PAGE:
The 2008 CRB books of the year

The CRB reviewed fifty books in 2008, and “noticed” another thirty-five in our “Also noted” column. (The tally is a little lower than in 2007. The magazine actually published more pages in 2008, but we devoted a greater proportion of them to covering visual arts and film, and to new poems, stories, and essays.) Our longish lead-time means that some books from the latter part of 2008 will actually be reviewed in our pages in 2009.

Of all the books that passed over our desks and through our hands last year — books of fiction and poems and essays, biographies and autobiographies, books on history and current affairs, art and culture — which ones do the CRB’s editors believe should find a permanent place on our readers’ bookshelves? As we did at the end of 2007, we’ve asked our editors and most regular contributors to name their standout Caribbean books of the last twelve months in order to compile the following list.

Once more, we have chosen books that ought to interest general readers across the Caribbean, excluding specialist scholarly titles. There are ten books on our list: two novels, two books of poems, two anthologies, a biography, a memoir, an illustrated volume of art history, and one book hard to categorise.

On 31 December, we announced the 2008 CRB books of the year at Antilles, our weblog. We list them again now for readers of our print edition. In alphabetical order:

After-Image, by Dennis Scott, ed. Mervyn Morris
A posthumous selection of poems by the much-missed Jamaican writer. Dating mostly from the last years of his life, these poems seem to foreshadow Scott’s untimely departure. (Reviewed in the November 2008 CRB.)

Cuba: Art and History from 1868 to Today, ed. Nathalie Bondil
This massive exhibition catalogue looks at the art of modern Cuba against the country’s tempestuous history over the last century and a half — reproducing works from the national collections alongside documentary photographs and political propaganda. (Reviewed in the August 2008 CRB.)

Horses in Her Hair: A Granddaughter’s Story, by Rachel Manley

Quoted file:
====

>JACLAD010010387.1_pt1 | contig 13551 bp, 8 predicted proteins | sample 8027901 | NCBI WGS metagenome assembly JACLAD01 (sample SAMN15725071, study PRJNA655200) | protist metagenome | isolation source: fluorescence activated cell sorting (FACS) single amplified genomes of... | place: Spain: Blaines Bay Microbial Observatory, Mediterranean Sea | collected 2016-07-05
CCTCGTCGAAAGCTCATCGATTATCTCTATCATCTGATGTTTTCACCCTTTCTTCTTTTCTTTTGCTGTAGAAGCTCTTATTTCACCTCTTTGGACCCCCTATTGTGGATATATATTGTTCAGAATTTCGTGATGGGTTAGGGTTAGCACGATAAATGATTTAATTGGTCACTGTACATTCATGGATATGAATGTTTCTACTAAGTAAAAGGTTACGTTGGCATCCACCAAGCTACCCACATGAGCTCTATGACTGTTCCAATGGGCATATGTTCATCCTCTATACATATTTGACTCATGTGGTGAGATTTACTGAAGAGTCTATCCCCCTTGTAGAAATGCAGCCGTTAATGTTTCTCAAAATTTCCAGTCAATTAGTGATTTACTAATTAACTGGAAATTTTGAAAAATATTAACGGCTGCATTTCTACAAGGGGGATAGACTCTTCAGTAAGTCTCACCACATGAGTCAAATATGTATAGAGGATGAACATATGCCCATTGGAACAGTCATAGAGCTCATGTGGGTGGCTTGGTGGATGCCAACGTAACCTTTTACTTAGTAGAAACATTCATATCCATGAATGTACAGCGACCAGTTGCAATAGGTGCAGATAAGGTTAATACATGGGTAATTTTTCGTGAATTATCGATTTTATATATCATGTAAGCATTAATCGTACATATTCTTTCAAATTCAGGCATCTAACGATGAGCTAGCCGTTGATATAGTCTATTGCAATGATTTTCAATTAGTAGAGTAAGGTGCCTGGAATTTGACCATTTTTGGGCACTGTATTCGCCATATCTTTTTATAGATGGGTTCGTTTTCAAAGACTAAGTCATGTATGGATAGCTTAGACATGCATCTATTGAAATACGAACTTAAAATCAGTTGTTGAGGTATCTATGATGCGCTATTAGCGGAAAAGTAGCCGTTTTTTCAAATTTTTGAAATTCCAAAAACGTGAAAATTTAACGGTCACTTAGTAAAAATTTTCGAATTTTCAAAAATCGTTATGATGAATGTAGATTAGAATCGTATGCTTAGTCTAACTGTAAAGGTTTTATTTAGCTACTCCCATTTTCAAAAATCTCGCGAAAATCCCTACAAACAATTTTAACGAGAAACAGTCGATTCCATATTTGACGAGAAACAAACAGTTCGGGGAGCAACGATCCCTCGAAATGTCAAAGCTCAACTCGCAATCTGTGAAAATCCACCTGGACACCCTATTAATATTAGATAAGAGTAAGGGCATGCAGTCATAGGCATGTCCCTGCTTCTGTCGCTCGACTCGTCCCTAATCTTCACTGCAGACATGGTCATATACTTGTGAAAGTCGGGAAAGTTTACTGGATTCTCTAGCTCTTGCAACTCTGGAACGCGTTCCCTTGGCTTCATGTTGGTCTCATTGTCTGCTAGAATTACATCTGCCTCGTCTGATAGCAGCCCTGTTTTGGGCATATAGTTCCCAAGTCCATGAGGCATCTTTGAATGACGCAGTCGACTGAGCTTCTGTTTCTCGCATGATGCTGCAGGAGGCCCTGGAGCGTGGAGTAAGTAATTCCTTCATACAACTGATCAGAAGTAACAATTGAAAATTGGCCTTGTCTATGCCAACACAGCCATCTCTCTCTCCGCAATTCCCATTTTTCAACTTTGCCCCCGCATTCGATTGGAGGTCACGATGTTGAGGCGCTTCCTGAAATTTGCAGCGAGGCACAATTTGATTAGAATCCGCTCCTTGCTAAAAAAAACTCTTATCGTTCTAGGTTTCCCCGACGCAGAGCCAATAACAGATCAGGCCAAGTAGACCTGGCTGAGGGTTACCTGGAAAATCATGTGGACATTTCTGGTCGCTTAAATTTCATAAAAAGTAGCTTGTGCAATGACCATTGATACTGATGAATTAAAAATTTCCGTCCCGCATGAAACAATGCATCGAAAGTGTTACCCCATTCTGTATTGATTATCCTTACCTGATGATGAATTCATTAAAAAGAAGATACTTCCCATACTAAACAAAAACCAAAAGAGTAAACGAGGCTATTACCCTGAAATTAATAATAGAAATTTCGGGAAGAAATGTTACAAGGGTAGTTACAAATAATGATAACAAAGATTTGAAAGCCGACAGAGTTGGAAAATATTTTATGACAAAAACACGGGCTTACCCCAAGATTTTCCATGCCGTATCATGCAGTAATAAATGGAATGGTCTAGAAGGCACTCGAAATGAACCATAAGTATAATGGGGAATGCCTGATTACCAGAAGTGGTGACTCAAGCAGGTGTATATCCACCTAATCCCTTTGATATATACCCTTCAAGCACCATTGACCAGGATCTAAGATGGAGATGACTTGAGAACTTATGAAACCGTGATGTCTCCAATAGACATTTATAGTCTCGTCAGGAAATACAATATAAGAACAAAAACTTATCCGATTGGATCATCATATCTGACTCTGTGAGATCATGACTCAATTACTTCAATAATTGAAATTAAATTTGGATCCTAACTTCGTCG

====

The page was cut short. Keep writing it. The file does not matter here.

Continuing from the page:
Manley’s family memoir tells the story of her grandmother Edna, wife of Jamaica’s first premier and a cultural icon in her own right. Gently, eloquently, Manley offers an assessment of a woman who was a legend in her time.

Jamaican Food: History, Biology, Culture, by B.W. Higman
At once a cultural history, an anthropological study, and an encyclopedia of flora and fauna — fish, flesh, and fowl — Higman’s comprehensive survey of “food practices” in Jamaica is a surprisingly entertaining miscellany of historical references, statistics, and recipes. (Reviewed in the November 2008 CRB.)

Our Caribbean: A Gathering of Gay and Lesbian Writing from the Antilles, ed. Thomas Glave
An anthology of fiction, poems, essays, and memoirs confronting one of the contemporary Caribbean’s areas of darkness. These voices insist that gay and lesbian writers (and readers) have a central place in the Caribbean literary tradition. (Reviewed in the November 2008 CRB.)

Pynter Bender, by Jacob Ross
This epic first novel tells the strange and densely lyrical story of the title character’s childhood and adolescence in an unnamed island shadowed by a sinister dictator. Pynter’s movement from his rural home village to the confusions of urban life mirror his island’s social evolution. (Reviewed in this issue.)

The Same Earth, by Kei Miller
The first novel by an accomplished younger Caribbean writer shows the development of the gifts Miller displayed in his previous books of poems and short fiction: narrative energy, wry humour, and a knowingness about the world as tender as it is unsparing. (Reviewed in the November 2008 CRB.)

Selected Poems, by Ian McDonald, ed. Edward Baugh
This career-summing volume by an eminent Caribbean man of letters covers six decades. McDonald’s poems are scrupulously attentive to the world and its joys and pains; only rarely does lyrical talent so closely coincide with generosity of spirit. (Reviewed in this issue.)

Trinidad Noir, ed. Lisa Allen-Agostini and Jeanne Mason
This bold anthology of short fiction stares unblinking into the dark corners of the contemporary Caribbean, and reminds us that these islands have always been home to violence and brutality and things we’d rather forget.

The World Is What It Is: The Authorised Biography of V.S. Naipaul, by Patrick French
French’s biography of the Caribbean’s most polarising writer, a writer we love to hate and hate to love, is a gripping study of a literary intelligence prepared to destroy everything in its path in its quest to understand the world. (Reviewed in the November 2008 CRB.)


The Caribbean Review of Books, February 2009